Bleak prospects for reforming Winterbourne-style provision

The prospects for reducing the use of outmoded learning disability hospitals such as Winterbourne View are bleak because of a lack of incentives to change from providers, commissioners and the regulator.

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The prospects for reducing the use of outmoded learning disability hospitals such as Winterbourne View are bleak because of a lack of incentives to change from providers, commissioners and the regulator.

That was the warning in a report from the National Development Team for Inclusion (NDTi), based on a Department of Health-funded project on reforming private sector hospital provision in line with government policy.

The report said the services were generally out of step with personalisation policy and good practice because they congregated people in large numbers, offered little chance for service users to engage with the community and were remote from their homes and connections.

However, providers were reluctant to change and few engaged with the NDTi project.

The main reason for providers’ aversion to change was a reluctance, in economically difficult times, to risk closing off a source of income “in favour of a (largely untried) alternative approach that may take a couple of years to show a comparable financial return”.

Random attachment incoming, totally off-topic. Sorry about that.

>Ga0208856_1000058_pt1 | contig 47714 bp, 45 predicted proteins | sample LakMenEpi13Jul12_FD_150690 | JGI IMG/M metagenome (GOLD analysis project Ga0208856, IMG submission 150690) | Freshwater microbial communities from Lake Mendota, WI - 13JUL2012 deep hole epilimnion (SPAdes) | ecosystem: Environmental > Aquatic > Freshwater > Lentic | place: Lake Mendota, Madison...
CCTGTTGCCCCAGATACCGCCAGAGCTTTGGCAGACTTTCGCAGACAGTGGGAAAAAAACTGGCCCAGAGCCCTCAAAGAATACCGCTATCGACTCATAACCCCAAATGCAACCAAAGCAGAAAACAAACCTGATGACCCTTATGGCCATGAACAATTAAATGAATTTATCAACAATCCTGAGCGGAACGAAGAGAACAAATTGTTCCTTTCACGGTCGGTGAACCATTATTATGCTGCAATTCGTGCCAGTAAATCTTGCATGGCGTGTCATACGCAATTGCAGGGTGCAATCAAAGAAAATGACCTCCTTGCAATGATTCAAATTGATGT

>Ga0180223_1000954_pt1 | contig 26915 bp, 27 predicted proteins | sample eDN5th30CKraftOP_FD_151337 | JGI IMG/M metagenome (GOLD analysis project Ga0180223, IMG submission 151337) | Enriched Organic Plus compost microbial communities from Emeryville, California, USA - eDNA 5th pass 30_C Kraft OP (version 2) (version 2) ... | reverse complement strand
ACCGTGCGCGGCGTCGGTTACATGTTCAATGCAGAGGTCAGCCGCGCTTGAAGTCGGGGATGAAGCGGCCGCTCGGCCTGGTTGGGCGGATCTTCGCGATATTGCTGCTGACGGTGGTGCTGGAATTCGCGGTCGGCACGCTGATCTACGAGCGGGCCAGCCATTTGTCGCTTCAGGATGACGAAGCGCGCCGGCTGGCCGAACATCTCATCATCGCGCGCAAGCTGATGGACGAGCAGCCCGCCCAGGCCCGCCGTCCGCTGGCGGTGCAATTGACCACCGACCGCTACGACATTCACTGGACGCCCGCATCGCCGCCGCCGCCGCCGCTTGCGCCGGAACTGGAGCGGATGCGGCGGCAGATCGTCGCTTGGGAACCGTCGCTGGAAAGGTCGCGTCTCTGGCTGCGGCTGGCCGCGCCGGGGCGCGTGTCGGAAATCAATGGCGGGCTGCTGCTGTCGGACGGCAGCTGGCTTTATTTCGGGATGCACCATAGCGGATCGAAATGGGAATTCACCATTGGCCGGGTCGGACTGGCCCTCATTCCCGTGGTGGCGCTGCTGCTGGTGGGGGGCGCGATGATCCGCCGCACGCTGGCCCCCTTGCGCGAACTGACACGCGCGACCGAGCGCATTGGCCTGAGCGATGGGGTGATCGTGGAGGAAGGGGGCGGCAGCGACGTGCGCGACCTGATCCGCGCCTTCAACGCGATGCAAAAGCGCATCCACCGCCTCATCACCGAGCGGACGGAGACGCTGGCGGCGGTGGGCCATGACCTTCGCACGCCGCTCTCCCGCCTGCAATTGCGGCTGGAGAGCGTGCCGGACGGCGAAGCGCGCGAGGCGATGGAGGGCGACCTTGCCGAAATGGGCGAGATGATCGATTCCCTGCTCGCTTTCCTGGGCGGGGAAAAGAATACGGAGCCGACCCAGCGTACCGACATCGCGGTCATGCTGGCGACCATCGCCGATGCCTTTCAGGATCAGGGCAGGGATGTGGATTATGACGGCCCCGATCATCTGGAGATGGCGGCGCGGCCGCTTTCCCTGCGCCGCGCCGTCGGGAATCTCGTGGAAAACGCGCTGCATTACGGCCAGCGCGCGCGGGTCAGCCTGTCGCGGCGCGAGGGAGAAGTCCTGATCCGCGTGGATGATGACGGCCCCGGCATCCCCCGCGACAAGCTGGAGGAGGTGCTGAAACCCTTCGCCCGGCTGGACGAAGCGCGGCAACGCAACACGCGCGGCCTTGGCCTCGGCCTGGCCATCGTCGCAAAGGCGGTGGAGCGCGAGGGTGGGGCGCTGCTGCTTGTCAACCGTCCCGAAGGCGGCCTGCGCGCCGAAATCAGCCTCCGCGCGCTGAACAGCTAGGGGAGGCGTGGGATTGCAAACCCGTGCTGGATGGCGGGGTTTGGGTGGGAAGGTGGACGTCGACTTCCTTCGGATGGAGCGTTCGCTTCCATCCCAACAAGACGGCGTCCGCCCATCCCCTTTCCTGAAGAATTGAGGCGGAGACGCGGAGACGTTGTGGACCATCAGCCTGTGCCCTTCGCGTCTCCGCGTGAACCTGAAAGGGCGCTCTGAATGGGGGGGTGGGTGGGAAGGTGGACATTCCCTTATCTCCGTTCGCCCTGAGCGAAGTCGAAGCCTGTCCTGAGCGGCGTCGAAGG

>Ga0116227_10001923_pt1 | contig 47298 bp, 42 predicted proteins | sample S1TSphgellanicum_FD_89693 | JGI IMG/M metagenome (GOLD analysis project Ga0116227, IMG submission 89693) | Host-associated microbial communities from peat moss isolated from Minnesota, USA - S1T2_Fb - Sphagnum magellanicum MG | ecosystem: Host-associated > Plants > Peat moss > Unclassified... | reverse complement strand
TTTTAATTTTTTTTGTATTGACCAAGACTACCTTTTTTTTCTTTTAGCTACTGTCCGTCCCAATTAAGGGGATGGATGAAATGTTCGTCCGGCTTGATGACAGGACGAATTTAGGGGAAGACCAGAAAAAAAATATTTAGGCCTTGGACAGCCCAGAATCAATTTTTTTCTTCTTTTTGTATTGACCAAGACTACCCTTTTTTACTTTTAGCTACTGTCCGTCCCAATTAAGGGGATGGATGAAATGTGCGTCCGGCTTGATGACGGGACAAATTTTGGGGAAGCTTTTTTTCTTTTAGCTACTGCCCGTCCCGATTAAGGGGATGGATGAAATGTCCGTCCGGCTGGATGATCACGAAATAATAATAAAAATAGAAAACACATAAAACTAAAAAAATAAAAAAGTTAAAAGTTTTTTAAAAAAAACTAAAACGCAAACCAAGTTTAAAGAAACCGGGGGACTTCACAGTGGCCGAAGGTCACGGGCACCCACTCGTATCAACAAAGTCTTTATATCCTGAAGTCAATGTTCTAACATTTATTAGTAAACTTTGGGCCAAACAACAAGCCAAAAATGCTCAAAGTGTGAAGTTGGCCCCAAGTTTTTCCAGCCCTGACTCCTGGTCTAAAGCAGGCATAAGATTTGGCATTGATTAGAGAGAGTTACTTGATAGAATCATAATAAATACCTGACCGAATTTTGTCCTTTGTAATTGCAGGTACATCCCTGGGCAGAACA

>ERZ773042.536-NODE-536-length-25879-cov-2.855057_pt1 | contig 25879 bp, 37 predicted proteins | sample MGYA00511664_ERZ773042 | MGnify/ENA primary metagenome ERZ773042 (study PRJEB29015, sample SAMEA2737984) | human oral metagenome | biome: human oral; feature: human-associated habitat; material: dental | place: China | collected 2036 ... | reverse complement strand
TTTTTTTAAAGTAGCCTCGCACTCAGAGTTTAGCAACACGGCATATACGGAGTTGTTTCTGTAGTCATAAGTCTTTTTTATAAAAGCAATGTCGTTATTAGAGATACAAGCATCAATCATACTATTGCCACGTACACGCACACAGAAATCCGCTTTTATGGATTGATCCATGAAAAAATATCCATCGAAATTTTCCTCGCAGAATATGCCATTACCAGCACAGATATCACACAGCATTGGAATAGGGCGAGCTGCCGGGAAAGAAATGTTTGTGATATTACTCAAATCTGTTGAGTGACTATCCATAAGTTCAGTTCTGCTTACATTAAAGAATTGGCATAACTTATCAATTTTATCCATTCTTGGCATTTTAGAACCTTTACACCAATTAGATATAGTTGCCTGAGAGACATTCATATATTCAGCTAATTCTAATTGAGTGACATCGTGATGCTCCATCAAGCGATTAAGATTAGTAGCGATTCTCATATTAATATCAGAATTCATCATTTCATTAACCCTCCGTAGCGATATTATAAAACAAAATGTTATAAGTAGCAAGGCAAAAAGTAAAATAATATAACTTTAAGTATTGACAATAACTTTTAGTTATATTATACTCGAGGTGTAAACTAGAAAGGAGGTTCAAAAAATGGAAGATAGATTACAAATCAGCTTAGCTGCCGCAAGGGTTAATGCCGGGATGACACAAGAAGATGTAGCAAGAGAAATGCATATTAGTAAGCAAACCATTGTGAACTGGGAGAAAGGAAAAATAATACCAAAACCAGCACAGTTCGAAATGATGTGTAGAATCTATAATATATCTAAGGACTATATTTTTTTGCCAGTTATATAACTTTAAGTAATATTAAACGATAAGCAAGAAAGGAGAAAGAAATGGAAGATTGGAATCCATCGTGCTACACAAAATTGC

However, it also found commissioners were reluctant to become involved in driving change, with no external pressure on them to do so.

Part of the trouble, the report said, was the multiplicity of commissioners with which the hospitals worked. With one of the hospitals profiled having 16 commissioners, the report concluded it was too difficult for one commissioning authority to have enough interest to engage in a change process.

Regulation was also a problem, it found, with the Care Quality Commission’s role not being to enforce national policy but to “review standards within a service design out of line with policy”.

The study was completed before BBC Panorama exposed alleged abuse at Winterbourne View, a learning disability hospital in Bristol run by Castlebeck that has since closed after legal action by the CQC. Co-author Rob Greig, chief executive of NDTi, said the scandal could increase the potential and desire for change within privately run learning disabilities hospitals.

“What Winterbourne View might do is encourage commissioners to get their act together and commission services that are more in line with policy and good practice,” he told Community Care. “That way, they won’t even commission services like those at Winterbourne View.”

Greig said the high-profile nature of the case could also lead government to instigate a programme of change that would help commissioners achieve this goal.

There is already evidence that the Panorama investigation has moved commissioners to take more interest in practice. Earlier this week Community Care reported that commissioners are visiting hospitals more frequently.

And last week, after a crackdown by  the CQC, Castlebeck agreed to close a second learning disability hospital, Arden Vale, after the regulator initiated legal action due to safeguarding failings.

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